A home is quite likely one of the biggest purchases of your life and you want to make sure that you know what you are buying. While the home may have looked perfect to you, there may be underlying issues that are only visible to a trained eye. For this reason, it is important that you include a home inspection in the conditions of your offer. You should never judge a book by it’s cover and the same is true for home buying.
Typically, when you find a house you love, your Realtor will draw up an offer, referred to as an Agreement of Purchase and Sale. This document will outline everything from the dollar amount of the offer, closing date, deposit, inclusions, as well as conditions. Conditions are items that must be completed in a set amount of time to make the deal firm. In most cases, the conditions are for the benefit of the buyer and include things like securing financing and insurance and, of course, a home inspection. This will allow you to ensure that you know what you are buying and if you choose to back out at this stage, your deposit will be returned to you in full.
The cost of the home inspection is the responsibility of the buyer, no matter the outcome. The price may vary depending on the size of the home as well as the inspector. Treat this as an investment in ensuring you know what you are buying. Most people would rather spend hundreds of dollars and choose to walk away, then lose thousands down the road when a large problem is discovered.
There are many home inspectors out there and it is always best to find one that comes well recommended. Ask friends and family who may have recently purchased a home or your Realtor will likely have a list of preferred partners that they know and trust.
Home inspectors will examine the property from top to bottom for visible defects. Their main focuses include the roof, ventilation and HVAC, fireplaces, electrical, plumbing, foundations, structure, and appliances. Their only limitations are things that can’t be seen (behind walls) but many issues have signs that can be detected.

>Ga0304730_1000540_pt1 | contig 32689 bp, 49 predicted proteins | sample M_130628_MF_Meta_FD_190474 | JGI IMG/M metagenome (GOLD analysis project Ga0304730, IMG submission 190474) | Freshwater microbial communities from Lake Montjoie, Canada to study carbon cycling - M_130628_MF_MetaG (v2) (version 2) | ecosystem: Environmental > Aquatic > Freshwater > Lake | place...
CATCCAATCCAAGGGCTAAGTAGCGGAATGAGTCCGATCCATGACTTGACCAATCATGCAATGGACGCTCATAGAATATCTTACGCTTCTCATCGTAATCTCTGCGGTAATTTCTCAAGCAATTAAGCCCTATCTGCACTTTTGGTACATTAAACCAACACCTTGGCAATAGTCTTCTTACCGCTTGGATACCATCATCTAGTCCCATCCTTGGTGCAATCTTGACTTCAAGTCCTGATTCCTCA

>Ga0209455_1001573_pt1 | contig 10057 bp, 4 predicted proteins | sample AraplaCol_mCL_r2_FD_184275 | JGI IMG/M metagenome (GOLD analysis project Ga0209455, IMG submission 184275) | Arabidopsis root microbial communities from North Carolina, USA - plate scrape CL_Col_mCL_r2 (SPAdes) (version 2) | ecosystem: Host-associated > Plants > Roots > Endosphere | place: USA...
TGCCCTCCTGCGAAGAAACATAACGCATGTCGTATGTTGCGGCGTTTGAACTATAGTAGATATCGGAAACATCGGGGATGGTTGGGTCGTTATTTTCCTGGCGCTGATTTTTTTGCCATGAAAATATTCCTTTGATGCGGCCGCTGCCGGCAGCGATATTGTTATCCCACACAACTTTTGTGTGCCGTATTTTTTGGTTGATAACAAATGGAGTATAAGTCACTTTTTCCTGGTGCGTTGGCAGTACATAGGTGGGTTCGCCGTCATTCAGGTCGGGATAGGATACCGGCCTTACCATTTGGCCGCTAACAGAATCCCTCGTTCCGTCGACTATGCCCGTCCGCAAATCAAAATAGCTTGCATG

If possible, try to attend the home inspection so that you can see first hand what the inspector notes. A good home inspector will not only guide you through the home but they will also provide you with a detailed document of their findings. The time spent for the inspection varies depends on the size of the property but it can take hours. Remember, the longer it is, the more thorough it will be.
Most home inspectors will find something that is wrong with the home; they are paid to be picky so don’t be discouraged right away. If it’s minor, you may choose to ignore it and move forward with the sale of the home. If you find something more significant, you may want to reconsider the deal. If it is something that is fixable but somewhat costly, work with your Realtor on a solution; you can request money off the sale price of the home to account for the repairs or you can request that the sellers resolve the problem before closing. In most cases, you will be able to work out a deal with the Sellers that is fair to all, but keep in mind they must agree as well. If the problem is too large or the Sellers choose not to budge, you can back out of the deal at this point and have your deposit returned in full.
Some savvy sellers are choosing to get an inspection before putting their home on the market. If you don’t like the element of surprise, this may be a good idea for you. This way you will know ahead of time what the issues in the home might be and you can choose to have them fixed or price the home accordingly.